Mining Operations at Mount Mica & Orchard Pit Mines, Oxford County, Maine.

Coromoto Minerals Mining Operations at Mount Mica,
October-December 2006
Page 1

After a period of decompression from working pocket 21-06, we began expanding our advance to the left (north). As we did so, we encountered a whole series of small pockets and vugs each with a little pink quartz and a few small tourmalines.  In the picture Mary is standing in front of chamber 1 of 21-6. At her feet is a small pocket. Notice how each of these pockets, large and small, appears to be encapsulated within a large feldspar crystal. As described in the September update, these large spars were a new development. Compare the textures of the pegmatite in the images below. The left image, taken in June of ’06, shows a relatively thin mineralized zone with a small pocket exposed. In the right hand image Richard provides scale for the much enlarged mineralization. The rusty area is the back wall of chamber 1 of 21-06. These two areas, though dramatically different in texture, are less than 10 meters apart. Generally bigger is better in that larger pockets are associated with coarser mineralization. Unfortunately we were to find that the thickened mineralization also required more cubic yards of material to be blasted and mucked out for each square meter of mineralized zone explored. This additional material increased haulage and slowed down 'production'.


  Thin yet productive mineralized zone in the 'Merrill Room'.

  Much coarser mineralization in the 'Pink Room' just a few meters away.

Pocket 22-06 is on the right. Field of view is 2 meters wide

Our expansion of the advance towards the left revealed the next pocket, 22-06. Like the others in this area, a druse of tourmaline led into the pocket from some distance away. This druse was becoming a reliable pocket indicator. One had only to follow it to the source. As we began to work 22, like 21, we discovered that it had an upper chamber leading up into the feldspar. We could not see inside but as we moved our hands around within is space, crystals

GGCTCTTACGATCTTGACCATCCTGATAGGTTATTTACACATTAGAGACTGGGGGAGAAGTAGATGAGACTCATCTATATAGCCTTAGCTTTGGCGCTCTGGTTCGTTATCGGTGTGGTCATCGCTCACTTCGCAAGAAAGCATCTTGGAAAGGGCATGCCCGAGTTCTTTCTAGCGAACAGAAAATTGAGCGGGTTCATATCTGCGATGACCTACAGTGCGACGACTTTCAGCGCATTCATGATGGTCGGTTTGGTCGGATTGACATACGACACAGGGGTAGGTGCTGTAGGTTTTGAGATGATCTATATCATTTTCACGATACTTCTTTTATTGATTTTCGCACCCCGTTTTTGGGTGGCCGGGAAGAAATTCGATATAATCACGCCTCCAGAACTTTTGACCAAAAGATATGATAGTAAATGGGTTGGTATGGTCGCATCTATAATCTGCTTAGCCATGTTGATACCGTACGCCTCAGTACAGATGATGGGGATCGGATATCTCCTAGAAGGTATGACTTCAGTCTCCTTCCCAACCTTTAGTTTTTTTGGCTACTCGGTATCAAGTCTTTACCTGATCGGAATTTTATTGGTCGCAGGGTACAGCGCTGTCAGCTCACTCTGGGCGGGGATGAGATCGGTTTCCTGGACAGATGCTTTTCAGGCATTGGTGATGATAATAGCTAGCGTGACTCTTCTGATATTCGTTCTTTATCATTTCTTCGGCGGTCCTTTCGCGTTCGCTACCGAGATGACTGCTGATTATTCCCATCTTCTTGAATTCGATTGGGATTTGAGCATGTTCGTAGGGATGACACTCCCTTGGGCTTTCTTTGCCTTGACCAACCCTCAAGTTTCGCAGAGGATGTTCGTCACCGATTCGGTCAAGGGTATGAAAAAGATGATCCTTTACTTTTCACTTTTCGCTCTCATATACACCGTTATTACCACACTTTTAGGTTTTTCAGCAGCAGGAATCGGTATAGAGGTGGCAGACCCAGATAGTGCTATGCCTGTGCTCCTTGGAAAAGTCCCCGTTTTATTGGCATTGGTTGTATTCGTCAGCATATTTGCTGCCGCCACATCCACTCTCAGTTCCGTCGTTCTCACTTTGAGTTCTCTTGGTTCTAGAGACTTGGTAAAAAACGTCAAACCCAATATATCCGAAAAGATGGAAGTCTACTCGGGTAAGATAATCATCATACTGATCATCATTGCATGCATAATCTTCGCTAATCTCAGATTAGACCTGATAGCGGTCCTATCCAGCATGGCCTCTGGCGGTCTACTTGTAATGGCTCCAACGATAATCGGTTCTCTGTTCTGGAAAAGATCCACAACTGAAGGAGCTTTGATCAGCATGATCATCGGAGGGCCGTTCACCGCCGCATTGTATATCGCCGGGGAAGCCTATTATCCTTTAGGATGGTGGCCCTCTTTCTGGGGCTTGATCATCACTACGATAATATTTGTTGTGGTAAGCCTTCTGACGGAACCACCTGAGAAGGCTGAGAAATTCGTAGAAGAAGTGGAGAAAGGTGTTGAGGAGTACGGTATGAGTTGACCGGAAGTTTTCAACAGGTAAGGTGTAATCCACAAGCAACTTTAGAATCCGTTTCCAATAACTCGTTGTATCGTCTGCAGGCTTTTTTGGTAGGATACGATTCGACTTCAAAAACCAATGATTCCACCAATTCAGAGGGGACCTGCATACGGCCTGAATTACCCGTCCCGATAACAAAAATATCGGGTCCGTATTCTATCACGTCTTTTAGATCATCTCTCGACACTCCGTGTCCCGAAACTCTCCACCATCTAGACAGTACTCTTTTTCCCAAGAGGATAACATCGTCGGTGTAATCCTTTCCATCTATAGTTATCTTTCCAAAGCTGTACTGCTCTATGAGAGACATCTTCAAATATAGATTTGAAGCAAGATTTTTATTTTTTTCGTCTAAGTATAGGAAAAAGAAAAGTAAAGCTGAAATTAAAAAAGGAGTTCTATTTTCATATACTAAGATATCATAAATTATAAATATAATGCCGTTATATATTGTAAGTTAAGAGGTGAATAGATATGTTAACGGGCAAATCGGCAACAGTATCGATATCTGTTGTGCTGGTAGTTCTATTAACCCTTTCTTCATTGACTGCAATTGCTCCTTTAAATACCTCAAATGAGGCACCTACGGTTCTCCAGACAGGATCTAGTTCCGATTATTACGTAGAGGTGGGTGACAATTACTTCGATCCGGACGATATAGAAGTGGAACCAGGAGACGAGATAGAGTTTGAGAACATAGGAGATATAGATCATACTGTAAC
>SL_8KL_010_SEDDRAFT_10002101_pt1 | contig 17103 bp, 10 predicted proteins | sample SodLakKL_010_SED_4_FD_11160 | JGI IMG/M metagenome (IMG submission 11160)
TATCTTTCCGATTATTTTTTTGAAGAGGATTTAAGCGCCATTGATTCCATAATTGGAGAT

Milky quartz crsytal with pink tip. Rick Cowley photo

tumbled down. To our surprise they were bright pink gemmy quartz, the most pink so far. Unfortunately they were few in number. Pocket 22 consisted of 4 small chambers.


In total  the volume was less than a quarter of pocket 21-06. Though every chamber had small tourmalines and quartz, only the upper chamber produced pink quartz crystals. Like 21, it appears to be embedded in a feldspar crystal. Besides the very bright pink color that came out of 22 chamber 1, there were two exceptionally interesting quartz crystals. Apparently these two had begun their development as very plain milky quartz. However, as the environment shifted during the final phase of their growth, their terminations transitioned to gemmy pink quartz.

We spent about a week cleaning out the various cavities of 22. More material remained to be removed but further careful drilling and blasting would be necessary to better access the spaces. We decided to return to this task later and instead to mine easterly beyond 21-06. In this process we opened a small space containing granular lepidolite and one decent gemmy tourmaline.  As we did this mining we were impressed by the very large schorls we encountered. Our hopes were that these large crystals were an indicator of some significant finds yet to be made.

The denouement, though, would have to wait as we allowed our enthusiasm for our pink quartz find to get the better of us. Charged up as we were, I decided to take our finds to the Munich Gem and Mineral Show in hopes of finding a few buyers. From a commercial standpoint the trip turned out to be something of a disaster. I foolishly decided not to low ball my estimate of the material’s value when sending it by Fed-Ex to Munich. This declaration resulted in something akin to a roach motel when it came to the VAT tax. The theory is that you pre-pay the tax and can apply for a refund on that portion of the goods not sold and returned to the US. Here is where the roach motel comes into play. They can get in but that can’t get out. No amount of application for refund seems to loosen up the money. The VAT paid almost exceeded gross sales. May the EURO Zone enjoy the fruits of our labor. Having whined the above, beyond the hemorrhaging of the almighty dollar, we had an enjoyable trip. The Mineralientage München is well worth the experience. It was obvious to me though that the legions of Chinese mineral dealers dragging their wheeled suitcases of fluorite did not have to pony up the VAT demanded by Fed-Ex. I was doubtful they entered via the red channel either. Honesty does pay and pay and pay and pay…somebody has to do it. What amazed me, looking at how much money our trip to Munich cost, how so many Chinese dealers purveying essential the same goods could travel to Munich in the hopes of netting a few dollars.  Perhaps I was seeing the other side of the Walmart tide or the US 401K money hosed into China being ‘put to work’.  All in all, Europe was not ready for pink quartz. Another of life’s lessons learned the hard way…but a GOOD time was had by all.  After our 'successes' with the pink quartz in Munich, we returned, incredibly, charged up to find more.


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 June 2000 Beryl Group